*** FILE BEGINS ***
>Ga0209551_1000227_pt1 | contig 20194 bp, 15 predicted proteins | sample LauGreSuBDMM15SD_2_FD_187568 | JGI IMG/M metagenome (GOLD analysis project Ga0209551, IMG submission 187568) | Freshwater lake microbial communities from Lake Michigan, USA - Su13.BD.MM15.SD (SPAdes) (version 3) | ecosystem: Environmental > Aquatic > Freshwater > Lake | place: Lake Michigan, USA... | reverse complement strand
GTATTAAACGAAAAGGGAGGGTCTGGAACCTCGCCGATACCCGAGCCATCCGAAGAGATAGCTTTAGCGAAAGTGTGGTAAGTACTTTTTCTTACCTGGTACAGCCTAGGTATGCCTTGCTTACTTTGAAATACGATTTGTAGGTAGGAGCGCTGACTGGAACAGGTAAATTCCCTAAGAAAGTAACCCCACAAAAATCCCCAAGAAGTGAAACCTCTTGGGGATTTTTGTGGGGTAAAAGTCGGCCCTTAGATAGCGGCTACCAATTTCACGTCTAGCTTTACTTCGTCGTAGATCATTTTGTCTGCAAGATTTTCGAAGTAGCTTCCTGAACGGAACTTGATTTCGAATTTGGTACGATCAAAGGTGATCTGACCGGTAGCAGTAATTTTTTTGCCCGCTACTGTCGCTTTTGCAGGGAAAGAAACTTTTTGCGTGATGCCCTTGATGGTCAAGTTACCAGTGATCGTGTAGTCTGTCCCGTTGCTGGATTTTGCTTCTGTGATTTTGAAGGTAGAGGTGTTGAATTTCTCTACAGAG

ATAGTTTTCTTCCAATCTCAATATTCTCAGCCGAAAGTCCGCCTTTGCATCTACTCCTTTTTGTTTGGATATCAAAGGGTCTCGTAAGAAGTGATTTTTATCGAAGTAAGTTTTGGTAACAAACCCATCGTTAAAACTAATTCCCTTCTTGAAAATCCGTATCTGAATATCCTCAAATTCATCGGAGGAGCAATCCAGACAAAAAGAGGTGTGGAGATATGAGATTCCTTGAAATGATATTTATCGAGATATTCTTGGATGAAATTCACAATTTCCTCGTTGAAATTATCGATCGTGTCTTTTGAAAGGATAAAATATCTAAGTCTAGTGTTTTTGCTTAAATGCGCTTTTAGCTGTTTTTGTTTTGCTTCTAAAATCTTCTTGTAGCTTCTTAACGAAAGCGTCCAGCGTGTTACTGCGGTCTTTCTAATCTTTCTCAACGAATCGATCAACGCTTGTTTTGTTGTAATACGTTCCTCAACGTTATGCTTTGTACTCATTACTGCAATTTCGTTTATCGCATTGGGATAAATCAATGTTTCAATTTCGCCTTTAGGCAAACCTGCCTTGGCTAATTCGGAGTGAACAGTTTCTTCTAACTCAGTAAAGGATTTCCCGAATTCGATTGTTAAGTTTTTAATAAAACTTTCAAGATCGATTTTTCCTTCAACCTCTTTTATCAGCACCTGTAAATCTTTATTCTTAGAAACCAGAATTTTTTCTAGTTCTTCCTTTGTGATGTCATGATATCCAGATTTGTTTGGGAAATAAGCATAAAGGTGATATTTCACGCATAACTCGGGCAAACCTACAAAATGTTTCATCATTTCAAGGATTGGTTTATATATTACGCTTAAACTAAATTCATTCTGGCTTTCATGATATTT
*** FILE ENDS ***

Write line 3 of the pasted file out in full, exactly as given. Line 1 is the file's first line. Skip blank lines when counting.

ATAGTTTTCTTCCAATCTCAATATTCTCAGCCGAAAGTCCGCCTTTGCATCTACTCCTTTTTGTTTGGATATCAAAGGGTCTCGTAAGAAGTGATTTTTATCGAAGTAAGTTTTGGTAACAAACCCATCGTTAAAACTAATTCCCTTCTTGAAAATCCGTATCTGAATATCCTCAAATTCATCGGAGGAGCAATCCAGACAAAAAGAGGTGTGGAGATATGAGATTCCTTGAAATGATATTTATCGAGATATTCTTGGATGAAATTCACAATTTCCTCGTTGAAATTATCGATCGTGTCTTTTGAAAGGATAAAATATCTAAGTCTAGTGTTTTTGCTTAAATGCGCTTTTAGCTGTTTTTGTTTTGCTTCTAAAATCTTCTTGTAGCTTCTTAACGAAAGCGTCCAGCGTGTTACTGCGGTCTTTCTAATCTTTCTCAACGAATCGATCAACGCTTGTTTTGTTGTAATACGTTCCTCAACGTTATGCTTTGTACTCATTACTGCAATTTCGTTTATCGCATTGGGATAAATCAATGTTTCAATTTCGCCTTTAGGCAAACCTGCCTTGGCTAATTCGGAGTGAACAGTTTCTTCTAACTCAGTAAAGGATTTCCCGAATTCGATTGTTAAGTTTTTAATAAAACTTTCAAGATCGATTTTTCCTTCAACCTCTTTTATCAGCACCTGTAAATCTTTATTCTTAGAAACCAGAATTTTTTCTAGTTCTTCCTTTGTGATGTCATGATATCCAGATTTGTTTGGGAAATAAGCATAAAGGTGATATTTCACGCATAACTCGGGCAAACCTACAAAATGTTTCATCATTTCAAGGATTGGTTTATATATTACGCTTAAACTAAATTCATTCTGGCTTTCATGATATTT